These seeds are from the Aframomum melegueta plant, and it is an herbaceous perennial plant found in West Africa and is part of the ginger plant family. Grains of Paradise is commonly referred to as alligator pepper, melegueta pepper, guinea grains and guinea pepper. The pepper provides a warm, spicy bite with slightly bitter overtones. Today the spice is used for flavoring certain types of drinks, most notably some aquavit, beers and gin, and can also be sued to flavor vinegar.
Enjoy your afternoon break with this Rum Raisin Bread Pudding with Grains of Paradise recipe.
- 2 cups loosely packed raisins
- 2 large apples, peeled and coarsely grated
- 3/4 cup dark rum
- 1 Tbsp vanilla extract
- 13 cups bread cubes
- 1 Tbsp ground cinnamon
- 1/2 tsp ground nutmeg
- 1/2 tsp, grated in a pepper mill or crushed with a mortar and pestle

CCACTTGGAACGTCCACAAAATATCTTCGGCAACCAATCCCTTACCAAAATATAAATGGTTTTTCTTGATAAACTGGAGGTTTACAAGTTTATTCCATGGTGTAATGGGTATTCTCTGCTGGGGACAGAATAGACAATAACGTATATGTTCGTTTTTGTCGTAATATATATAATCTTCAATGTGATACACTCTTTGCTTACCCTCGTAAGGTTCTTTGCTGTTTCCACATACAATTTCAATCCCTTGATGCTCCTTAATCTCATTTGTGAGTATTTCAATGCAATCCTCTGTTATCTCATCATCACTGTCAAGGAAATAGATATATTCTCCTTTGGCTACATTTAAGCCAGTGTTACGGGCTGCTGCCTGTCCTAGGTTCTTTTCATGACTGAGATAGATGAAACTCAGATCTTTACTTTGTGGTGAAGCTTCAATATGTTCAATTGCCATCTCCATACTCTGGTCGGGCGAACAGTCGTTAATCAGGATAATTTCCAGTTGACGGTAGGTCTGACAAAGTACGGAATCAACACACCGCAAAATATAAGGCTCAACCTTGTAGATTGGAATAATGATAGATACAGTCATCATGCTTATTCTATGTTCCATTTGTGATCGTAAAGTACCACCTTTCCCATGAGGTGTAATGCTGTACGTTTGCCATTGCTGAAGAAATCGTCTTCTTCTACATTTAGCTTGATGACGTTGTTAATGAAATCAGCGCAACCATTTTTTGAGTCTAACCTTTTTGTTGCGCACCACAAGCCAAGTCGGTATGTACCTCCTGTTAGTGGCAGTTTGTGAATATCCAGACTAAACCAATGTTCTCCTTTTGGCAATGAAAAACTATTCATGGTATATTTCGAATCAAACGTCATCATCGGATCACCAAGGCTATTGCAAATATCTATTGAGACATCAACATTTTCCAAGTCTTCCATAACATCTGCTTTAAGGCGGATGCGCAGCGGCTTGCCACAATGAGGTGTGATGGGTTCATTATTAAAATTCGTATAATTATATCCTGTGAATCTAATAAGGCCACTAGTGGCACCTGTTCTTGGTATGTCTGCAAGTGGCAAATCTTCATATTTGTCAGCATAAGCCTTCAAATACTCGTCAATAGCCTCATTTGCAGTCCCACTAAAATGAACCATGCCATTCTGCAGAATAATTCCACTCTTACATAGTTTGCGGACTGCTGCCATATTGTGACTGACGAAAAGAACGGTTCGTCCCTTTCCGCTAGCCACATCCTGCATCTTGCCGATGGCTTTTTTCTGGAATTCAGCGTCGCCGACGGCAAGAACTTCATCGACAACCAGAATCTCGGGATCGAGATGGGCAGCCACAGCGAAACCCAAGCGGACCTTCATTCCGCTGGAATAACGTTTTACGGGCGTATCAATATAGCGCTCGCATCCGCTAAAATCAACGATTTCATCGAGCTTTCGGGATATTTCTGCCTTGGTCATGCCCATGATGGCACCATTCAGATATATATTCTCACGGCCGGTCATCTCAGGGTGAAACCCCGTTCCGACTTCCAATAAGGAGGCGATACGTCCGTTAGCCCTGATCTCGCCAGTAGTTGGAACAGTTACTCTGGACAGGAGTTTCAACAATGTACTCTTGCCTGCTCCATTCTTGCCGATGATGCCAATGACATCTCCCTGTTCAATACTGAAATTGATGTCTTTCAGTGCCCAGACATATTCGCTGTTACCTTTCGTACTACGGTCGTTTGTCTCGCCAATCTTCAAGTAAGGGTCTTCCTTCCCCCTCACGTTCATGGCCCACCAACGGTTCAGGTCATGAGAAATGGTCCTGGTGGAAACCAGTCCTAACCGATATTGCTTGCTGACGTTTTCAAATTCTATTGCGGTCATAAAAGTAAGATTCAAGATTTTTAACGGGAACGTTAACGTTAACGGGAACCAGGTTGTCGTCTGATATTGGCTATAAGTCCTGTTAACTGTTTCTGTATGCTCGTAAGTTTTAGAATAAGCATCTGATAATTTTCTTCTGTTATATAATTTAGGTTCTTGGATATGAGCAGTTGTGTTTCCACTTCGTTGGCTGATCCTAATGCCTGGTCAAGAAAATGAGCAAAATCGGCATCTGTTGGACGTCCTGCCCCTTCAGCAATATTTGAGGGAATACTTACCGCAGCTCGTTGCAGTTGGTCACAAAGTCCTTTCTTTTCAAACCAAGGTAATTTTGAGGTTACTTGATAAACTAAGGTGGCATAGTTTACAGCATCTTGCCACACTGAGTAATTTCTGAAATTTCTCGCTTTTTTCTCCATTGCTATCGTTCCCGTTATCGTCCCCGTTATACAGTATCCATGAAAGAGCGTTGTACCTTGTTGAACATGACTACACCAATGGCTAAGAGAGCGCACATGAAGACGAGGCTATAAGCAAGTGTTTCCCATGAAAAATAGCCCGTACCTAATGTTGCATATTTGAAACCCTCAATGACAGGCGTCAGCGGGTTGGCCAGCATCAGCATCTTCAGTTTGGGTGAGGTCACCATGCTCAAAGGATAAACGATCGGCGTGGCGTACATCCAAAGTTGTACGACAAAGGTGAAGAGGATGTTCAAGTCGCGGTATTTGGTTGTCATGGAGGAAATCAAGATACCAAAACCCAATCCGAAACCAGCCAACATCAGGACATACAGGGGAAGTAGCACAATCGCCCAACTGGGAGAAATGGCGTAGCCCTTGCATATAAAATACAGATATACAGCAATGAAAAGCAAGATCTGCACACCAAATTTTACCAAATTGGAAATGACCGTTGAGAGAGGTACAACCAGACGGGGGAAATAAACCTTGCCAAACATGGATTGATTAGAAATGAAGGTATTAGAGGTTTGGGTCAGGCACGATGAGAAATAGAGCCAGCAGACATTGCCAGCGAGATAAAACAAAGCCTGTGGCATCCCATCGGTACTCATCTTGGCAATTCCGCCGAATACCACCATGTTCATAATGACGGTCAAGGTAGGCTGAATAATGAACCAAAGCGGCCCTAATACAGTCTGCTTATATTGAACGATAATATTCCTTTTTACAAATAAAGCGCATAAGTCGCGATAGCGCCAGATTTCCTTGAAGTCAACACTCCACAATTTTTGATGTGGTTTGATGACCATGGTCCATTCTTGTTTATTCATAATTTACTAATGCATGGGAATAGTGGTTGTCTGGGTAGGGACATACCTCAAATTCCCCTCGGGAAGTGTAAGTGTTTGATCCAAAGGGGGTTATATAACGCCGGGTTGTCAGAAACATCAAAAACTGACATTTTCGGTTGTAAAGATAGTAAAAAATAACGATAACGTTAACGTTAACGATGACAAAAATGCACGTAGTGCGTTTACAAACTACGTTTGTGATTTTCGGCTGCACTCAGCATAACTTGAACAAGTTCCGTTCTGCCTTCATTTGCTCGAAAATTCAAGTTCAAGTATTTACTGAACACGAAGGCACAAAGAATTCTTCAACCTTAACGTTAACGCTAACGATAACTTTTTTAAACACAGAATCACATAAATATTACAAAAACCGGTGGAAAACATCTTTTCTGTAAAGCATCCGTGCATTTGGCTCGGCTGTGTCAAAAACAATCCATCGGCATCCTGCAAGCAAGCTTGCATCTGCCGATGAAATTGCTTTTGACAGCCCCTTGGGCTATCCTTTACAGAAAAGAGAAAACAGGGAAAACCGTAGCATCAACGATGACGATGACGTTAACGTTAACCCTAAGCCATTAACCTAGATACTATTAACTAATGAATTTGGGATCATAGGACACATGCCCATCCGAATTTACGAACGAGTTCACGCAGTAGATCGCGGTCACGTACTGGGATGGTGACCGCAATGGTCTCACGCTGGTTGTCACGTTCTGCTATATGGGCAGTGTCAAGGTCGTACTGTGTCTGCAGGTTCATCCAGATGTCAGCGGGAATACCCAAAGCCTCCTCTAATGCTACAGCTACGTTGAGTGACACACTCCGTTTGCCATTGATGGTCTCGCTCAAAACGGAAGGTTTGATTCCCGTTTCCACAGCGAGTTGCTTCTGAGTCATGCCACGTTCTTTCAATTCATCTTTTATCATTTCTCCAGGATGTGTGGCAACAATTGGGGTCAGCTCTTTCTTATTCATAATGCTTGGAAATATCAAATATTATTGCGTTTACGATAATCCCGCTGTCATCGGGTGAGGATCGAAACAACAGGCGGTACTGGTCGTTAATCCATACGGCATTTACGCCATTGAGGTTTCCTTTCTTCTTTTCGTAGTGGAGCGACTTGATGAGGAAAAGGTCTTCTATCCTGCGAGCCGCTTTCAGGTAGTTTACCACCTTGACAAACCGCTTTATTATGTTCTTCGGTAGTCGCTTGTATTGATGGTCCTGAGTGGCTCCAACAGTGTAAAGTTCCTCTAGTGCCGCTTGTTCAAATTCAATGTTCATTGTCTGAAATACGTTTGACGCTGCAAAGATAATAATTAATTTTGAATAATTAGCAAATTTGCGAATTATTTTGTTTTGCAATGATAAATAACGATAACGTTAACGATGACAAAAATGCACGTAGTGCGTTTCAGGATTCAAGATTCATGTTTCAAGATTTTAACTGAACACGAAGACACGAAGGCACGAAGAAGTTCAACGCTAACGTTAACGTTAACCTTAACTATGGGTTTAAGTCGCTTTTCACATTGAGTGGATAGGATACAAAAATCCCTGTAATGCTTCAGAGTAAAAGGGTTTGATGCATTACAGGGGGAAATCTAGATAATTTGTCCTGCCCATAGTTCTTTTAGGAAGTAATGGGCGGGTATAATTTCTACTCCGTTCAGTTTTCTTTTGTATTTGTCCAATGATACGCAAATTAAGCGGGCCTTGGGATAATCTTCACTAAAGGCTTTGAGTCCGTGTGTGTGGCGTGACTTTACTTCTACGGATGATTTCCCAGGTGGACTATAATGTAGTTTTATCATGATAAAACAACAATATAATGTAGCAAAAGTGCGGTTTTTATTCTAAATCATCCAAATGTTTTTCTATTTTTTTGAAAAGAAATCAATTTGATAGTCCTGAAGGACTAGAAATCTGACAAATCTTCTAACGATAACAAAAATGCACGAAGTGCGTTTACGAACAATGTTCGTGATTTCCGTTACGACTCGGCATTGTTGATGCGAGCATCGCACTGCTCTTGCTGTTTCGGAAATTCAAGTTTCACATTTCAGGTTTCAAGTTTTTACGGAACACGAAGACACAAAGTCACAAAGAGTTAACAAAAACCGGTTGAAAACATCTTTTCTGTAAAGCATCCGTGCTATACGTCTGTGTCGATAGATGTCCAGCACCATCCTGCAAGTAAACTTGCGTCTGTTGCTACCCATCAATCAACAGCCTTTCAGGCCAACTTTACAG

- 1 quarter whole milk
- 1 cup granulated sugar plus 1/4 cup for pan prep
- 8 large eggs
- 1/4 cup sugar
- Toss together the raisins, rum, vanilla and grated apples. Set aside for at least 30 minutes to allow the raisins to plump.
- Butter a 13x9 inch baking pan.
- Sprinkle a 1/4 cup of granulated sugar into the buttered baking pan and shake the pan to coat the butter with the sugar.
- Toss the bread cubes and spices in a large mixing bowl.
- Whisk together the milk, eggs and sugar in a large pitcher.
- Toss the raisin mixture into the bread cubes, making sure the fruit is evenly distributed.
- Transfer the bread mixture to the prepared pan.
- Pour the custard evenly over the bread cubes.
- Allow the bread cubes to sit for 15 minutes to absorb the custard.
- While the bread soaks, preheat the oven to 325 degrees Fahrenheit.
- Sprinkle a 1/4 cup of granulated sugar evenly over the surface of the bread.
- Bake until the custard is set in the middle, about 30 minutes.
- If you'd like the top to be extra brown and crunchy, run under the broiler when it's finished baking.
- Serve warm.